This week 30 year mortgage rates rose over half a point. This is the largest one week increase this year. It's interesting that the rate increases happened after the bailout was passed by the government. Although this is not a sign the bailout will fail its not a positive sign of its future effectiveness. The primary purpose of the bailout was to influence banks to lend. And "hopefully" taking away billions of bad loans would cause banks to ease restrictions and lower rates. Instead we are seeing a dramatic rise in rates. In essence the banks are saying thanks for the money but it's not going to cause us to lend. How much have rates risen? Besides a period at the end of July and the beginning of August 30 year mortgage rates are the highest they have been all year. Below are rates for the last few weeks.

October 16, 2008
30-yr 6.46 15-yr 6.14 5-yr ARM 6.14 1-yr ARM 5.16

October 9, 2008
30-yr 5.94 15-yr 5.63 5-yr ARM 5.90 1-yr ARM 5.15

October 2, 2008
30-yr 6.10 15-yr 5.78 5-yr ARM 6.00 1-yr ARM 5.12

September 25, 2008
30-yr 6.09 15-yr 5.77 5-yr ARM 6.02 1-yr ARM 5.16

The thing that jumps out here is that Arm rates jumped up less than rates on fixed mortgages. In fact 1 year arms hardly moved at all this week. This is probably because fixed rate mortgages have fallen more over the last 2 months. In contrast, 1 year arms have kept pretty steady the last few weeks.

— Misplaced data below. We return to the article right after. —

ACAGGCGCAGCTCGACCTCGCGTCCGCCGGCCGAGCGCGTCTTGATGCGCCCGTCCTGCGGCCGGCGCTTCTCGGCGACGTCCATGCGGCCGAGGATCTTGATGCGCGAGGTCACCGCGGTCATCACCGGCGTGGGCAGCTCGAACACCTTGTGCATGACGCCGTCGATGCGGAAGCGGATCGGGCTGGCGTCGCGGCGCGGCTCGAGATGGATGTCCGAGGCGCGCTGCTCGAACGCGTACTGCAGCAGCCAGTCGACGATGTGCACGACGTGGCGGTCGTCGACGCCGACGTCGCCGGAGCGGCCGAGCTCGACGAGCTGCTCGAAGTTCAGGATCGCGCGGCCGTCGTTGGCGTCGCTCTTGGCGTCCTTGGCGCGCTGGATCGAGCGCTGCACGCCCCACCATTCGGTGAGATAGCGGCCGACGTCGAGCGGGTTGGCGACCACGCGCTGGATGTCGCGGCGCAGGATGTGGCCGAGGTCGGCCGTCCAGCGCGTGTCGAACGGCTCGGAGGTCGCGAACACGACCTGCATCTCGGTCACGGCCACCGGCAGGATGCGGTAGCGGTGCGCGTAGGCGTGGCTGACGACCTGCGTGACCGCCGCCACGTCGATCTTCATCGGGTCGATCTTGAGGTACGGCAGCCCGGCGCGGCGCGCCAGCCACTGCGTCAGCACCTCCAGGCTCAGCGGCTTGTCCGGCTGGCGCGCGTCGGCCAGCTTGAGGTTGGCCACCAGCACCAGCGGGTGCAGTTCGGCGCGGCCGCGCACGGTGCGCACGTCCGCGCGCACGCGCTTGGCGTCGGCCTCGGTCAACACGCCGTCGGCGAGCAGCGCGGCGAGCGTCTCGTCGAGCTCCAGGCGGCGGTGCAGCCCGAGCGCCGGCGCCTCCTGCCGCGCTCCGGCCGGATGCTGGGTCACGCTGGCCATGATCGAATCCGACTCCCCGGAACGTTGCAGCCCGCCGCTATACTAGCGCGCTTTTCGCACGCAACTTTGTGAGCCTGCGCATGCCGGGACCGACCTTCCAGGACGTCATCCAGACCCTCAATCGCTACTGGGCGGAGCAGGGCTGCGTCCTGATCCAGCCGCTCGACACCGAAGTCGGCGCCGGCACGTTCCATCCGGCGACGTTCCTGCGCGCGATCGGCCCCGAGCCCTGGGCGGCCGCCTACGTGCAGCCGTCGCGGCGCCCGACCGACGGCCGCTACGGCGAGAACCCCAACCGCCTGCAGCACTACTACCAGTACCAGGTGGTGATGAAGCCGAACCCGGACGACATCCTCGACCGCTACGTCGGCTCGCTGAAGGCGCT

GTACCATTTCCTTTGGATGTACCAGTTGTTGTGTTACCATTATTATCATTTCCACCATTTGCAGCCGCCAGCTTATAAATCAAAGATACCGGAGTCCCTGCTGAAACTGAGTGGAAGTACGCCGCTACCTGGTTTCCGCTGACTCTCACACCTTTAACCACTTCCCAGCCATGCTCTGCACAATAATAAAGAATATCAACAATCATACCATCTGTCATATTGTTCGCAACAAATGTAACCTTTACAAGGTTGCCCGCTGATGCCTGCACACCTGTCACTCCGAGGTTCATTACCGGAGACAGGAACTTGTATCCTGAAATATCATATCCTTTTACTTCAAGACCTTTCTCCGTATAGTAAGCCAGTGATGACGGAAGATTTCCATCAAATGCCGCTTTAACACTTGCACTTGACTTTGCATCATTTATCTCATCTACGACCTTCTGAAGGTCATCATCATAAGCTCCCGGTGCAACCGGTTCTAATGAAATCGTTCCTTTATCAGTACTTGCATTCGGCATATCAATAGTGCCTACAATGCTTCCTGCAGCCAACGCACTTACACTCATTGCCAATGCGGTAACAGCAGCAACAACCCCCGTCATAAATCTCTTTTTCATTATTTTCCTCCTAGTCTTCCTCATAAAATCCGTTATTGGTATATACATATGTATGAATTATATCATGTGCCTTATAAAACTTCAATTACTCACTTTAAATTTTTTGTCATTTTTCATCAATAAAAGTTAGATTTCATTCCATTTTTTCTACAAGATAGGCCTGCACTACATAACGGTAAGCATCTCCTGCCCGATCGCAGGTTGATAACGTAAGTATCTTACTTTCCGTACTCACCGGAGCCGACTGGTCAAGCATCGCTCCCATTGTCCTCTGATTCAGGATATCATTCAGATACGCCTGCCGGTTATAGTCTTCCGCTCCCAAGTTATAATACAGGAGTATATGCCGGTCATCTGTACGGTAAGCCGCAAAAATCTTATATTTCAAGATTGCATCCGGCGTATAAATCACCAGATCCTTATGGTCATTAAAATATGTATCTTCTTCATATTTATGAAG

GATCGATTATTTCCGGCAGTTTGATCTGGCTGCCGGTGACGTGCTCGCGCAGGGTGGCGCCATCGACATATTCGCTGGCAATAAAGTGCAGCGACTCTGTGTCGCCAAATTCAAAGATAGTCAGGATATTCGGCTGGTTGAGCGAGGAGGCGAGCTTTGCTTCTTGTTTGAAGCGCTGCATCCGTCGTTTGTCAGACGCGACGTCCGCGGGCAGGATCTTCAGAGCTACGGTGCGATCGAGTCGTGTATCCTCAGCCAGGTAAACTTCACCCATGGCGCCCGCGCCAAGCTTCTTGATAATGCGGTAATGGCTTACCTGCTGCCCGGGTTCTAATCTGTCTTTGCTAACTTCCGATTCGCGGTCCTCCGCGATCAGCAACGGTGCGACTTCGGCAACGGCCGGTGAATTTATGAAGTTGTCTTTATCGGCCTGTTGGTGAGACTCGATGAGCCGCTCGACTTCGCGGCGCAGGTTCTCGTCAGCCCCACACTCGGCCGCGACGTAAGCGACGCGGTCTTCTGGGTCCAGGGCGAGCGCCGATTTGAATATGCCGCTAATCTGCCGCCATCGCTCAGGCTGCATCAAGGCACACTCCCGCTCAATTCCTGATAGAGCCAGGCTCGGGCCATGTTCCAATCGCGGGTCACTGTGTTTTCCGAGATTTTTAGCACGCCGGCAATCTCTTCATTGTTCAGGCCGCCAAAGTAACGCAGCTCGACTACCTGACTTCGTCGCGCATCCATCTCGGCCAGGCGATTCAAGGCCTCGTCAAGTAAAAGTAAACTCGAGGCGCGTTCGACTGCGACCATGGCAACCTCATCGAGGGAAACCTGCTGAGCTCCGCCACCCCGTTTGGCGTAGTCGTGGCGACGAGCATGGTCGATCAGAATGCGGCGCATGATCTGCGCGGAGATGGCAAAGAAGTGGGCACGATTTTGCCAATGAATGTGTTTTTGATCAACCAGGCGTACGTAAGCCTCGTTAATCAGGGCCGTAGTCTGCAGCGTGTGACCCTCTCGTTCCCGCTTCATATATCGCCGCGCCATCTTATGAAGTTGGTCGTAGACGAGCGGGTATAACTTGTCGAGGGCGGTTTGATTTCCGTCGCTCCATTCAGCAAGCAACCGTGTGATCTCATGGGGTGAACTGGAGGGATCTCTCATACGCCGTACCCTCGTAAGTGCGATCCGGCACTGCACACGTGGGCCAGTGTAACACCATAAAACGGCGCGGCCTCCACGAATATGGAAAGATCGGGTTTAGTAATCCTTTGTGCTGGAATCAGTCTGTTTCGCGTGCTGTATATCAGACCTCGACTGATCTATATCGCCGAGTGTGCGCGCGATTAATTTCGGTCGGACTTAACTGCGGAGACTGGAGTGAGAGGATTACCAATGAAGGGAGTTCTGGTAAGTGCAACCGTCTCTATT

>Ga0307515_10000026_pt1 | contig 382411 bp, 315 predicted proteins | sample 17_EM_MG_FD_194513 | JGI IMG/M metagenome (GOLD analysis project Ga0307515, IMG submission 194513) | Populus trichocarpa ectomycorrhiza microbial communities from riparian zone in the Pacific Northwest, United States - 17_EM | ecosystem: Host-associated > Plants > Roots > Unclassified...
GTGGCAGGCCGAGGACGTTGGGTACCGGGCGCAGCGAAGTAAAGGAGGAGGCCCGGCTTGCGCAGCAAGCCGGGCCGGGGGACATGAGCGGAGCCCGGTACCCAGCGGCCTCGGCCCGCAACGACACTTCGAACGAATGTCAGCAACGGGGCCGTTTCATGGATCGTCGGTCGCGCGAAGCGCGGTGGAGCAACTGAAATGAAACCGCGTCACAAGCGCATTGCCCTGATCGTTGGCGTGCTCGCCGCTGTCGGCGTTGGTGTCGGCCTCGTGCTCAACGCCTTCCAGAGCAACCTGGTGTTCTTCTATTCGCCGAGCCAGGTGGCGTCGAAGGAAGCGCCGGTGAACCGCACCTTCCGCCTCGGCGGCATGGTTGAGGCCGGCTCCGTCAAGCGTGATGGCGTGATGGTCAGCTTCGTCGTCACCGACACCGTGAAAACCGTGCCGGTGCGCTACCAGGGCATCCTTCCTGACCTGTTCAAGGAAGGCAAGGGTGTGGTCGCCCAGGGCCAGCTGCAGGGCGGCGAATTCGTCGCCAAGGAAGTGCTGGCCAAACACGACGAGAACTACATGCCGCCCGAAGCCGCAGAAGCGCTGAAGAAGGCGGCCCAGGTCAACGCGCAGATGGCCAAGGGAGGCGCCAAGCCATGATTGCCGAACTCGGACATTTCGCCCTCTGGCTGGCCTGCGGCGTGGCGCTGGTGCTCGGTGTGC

Ok let's look at what these rates mean for an actual mortgage payment. Looking at a 200k loan lets see what current mortgage rates translate into for a mortgage payment. In addition to today's rates we also looked at rates from last week and last month.

October 16th
30-yr $1258.87
15-yr $1702.87
5-yr ARM $1217.16
1-yr ARM $1093.28

October 9th
30-yr $1191.39
15-yr $1647.99
5-yr ARM $1647.99
1-yr ARM $1092.05

September 25th
30-yr $1210.69
15-yr $1662.96
5-yr ARM $1201.67
1-yr ARM $1093.28

So as we can see the rate increases this week are anything but trivial. For a 200k mortgage the mortgage payment increased $67.48 which translates into a 5.7% increase. So what is going to happen in the next two weeks? Last week we said we didn't know if rates were going to go up or down but we felt mortgage interest rates would probably be volatile given the current market. That's what we saw this week and we continue to see a pretty volatile market. Additionally, I think the chance that rates will go down this week is greater than the chance they will go up. Basically, after a large move up or down rates tend to have a slight correction the next week. The other bit of news is that the government is having a 7,500 tax credit for first time home buyers. So hopefully that will to some degree offset the negative impact of higher interest rates. The real question is what is going to happen over the next few months. The hope is that the bailout will eventually lower mortgage rates. But the initial reaction (the largest jump all year) is anything but positive.